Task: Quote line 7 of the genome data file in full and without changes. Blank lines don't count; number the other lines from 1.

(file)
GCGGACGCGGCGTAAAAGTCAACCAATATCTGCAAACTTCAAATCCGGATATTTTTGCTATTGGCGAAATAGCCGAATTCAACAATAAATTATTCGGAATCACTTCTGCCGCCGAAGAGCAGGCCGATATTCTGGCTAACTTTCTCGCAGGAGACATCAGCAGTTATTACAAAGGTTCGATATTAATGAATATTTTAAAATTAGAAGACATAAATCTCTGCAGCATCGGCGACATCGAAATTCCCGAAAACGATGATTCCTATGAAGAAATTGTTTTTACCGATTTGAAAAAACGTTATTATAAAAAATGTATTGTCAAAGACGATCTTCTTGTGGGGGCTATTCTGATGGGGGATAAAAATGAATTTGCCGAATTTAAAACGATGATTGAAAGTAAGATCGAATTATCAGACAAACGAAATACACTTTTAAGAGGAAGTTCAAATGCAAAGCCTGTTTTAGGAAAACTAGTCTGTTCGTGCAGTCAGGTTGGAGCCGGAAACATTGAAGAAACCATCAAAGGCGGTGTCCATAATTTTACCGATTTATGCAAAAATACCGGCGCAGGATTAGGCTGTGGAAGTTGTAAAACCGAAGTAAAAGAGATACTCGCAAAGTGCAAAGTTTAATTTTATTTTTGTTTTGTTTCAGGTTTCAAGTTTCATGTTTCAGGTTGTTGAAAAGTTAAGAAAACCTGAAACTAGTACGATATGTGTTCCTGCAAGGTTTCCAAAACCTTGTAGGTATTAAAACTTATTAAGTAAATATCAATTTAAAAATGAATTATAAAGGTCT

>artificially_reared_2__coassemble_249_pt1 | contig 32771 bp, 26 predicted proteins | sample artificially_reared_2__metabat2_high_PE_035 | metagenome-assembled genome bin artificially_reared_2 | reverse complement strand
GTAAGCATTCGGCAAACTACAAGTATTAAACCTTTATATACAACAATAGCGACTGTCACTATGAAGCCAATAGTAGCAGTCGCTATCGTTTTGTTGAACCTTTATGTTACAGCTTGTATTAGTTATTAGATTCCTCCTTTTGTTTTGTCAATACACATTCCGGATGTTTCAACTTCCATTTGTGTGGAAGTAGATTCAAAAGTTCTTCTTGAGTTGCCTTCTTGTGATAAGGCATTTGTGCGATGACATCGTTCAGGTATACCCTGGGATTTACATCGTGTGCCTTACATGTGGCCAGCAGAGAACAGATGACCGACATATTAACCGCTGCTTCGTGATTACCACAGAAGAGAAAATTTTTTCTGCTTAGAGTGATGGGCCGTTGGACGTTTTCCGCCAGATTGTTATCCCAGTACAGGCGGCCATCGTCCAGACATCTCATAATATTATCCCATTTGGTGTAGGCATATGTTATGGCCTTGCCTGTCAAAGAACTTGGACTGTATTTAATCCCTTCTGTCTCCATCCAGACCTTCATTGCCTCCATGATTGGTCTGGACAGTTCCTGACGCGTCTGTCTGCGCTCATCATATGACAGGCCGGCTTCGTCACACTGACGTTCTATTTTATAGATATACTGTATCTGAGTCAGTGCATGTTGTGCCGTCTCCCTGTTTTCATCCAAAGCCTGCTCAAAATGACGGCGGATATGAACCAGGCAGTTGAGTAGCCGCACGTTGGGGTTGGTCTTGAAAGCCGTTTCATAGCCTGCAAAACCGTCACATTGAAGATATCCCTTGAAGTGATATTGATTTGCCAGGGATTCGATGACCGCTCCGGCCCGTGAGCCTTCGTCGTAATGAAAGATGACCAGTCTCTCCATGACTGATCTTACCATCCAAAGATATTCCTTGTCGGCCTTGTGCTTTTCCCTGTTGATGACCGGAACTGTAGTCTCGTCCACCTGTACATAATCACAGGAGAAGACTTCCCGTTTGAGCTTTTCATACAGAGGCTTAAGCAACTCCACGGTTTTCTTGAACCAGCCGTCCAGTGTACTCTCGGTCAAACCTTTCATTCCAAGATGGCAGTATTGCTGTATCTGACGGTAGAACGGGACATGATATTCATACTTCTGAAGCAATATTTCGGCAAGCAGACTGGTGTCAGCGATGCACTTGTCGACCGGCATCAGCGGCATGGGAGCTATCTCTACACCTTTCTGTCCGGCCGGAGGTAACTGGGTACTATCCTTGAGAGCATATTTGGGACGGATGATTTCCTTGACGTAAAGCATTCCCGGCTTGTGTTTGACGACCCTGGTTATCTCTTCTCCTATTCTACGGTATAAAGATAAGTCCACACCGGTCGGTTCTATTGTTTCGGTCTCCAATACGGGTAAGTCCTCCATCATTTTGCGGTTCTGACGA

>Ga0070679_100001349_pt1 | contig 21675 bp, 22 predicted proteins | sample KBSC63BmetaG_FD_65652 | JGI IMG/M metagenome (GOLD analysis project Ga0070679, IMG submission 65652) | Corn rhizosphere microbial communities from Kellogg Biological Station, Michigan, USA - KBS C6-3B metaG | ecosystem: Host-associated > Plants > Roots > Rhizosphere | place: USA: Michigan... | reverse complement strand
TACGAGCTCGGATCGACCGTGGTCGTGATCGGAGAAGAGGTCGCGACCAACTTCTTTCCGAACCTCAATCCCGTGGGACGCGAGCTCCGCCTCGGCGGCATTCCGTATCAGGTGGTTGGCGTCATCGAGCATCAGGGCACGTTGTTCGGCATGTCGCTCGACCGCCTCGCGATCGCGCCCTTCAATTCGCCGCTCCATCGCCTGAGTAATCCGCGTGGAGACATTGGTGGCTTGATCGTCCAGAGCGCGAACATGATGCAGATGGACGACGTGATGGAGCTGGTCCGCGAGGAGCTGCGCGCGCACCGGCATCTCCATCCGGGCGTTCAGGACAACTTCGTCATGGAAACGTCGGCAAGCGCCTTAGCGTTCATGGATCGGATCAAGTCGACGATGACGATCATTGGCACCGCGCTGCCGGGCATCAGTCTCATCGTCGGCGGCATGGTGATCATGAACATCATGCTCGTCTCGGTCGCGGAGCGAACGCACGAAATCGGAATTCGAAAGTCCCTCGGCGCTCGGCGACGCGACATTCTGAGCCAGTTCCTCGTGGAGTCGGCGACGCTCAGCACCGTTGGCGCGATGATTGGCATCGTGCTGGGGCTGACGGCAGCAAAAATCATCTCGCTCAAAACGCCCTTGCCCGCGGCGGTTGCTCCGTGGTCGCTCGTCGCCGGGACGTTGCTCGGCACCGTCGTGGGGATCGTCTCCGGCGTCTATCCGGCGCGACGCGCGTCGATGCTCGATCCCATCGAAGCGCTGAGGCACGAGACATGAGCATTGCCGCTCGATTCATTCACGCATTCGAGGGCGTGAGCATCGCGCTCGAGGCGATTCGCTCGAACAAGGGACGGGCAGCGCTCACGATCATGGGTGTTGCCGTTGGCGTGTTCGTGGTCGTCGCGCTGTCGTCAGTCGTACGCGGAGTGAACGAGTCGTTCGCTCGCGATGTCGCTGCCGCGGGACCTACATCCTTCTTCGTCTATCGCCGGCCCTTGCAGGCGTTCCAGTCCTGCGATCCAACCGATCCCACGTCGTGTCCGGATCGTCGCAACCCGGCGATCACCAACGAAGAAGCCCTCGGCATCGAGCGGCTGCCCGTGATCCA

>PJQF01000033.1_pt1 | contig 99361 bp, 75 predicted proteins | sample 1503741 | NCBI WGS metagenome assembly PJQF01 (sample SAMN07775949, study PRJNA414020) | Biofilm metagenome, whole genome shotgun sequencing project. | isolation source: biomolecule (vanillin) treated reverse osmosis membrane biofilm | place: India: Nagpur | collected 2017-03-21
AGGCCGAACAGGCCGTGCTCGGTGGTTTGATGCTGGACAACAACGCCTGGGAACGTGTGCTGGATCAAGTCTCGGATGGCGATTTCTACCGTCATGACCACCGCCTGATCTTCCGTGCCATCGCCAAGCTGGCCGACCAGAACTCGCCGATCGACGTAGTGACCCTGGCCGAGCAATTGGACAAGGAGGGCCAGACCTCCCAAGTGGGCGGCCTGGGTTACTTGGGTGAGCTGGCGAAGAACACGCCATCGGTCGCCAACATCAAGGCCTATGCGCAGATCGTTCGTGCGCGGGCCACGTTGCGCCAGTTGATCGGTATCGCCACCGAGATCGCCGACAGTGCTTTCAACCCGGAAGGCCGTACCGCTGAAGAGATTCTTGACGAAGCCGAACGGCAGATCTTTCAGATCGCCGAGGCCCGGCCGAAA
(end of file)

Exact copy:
AGGCCGAACAGGCCGTGCTCGGTGGTTTGATGCTGGACAACAACGCCTGGGAACGTGTGCTGGATCAAGTCTCGGATGGCGATTTCTACCGTCATGACCACCGCCTGATCTTCCGTGCCATCGCCAAGCTGGCCGACCAGAACTCGCCGATCGACGTAGTGACCCTGGCCGAGCAATTGGACAAGGAGGGCCAGACCTCCCAAGTGGGCGGCCTGGGTTACTTGGGTGAGCTGGCGAAGAACACGCCATCGGTCGCCAACATCAAGGCCTATGCGCAGATCGTTCGTGCGCGGGCCACGTTGCGCCAGTTGATCGGTATCGCCACCGAGATCGCCGACAGTGCTTTCAACCCGGAAGGCCGTACCGCTGAAGAGATTCTTGACGAAGCCGAACGGCAGATCTTTCAGATCGCCGAGGCCCGGCCGAAA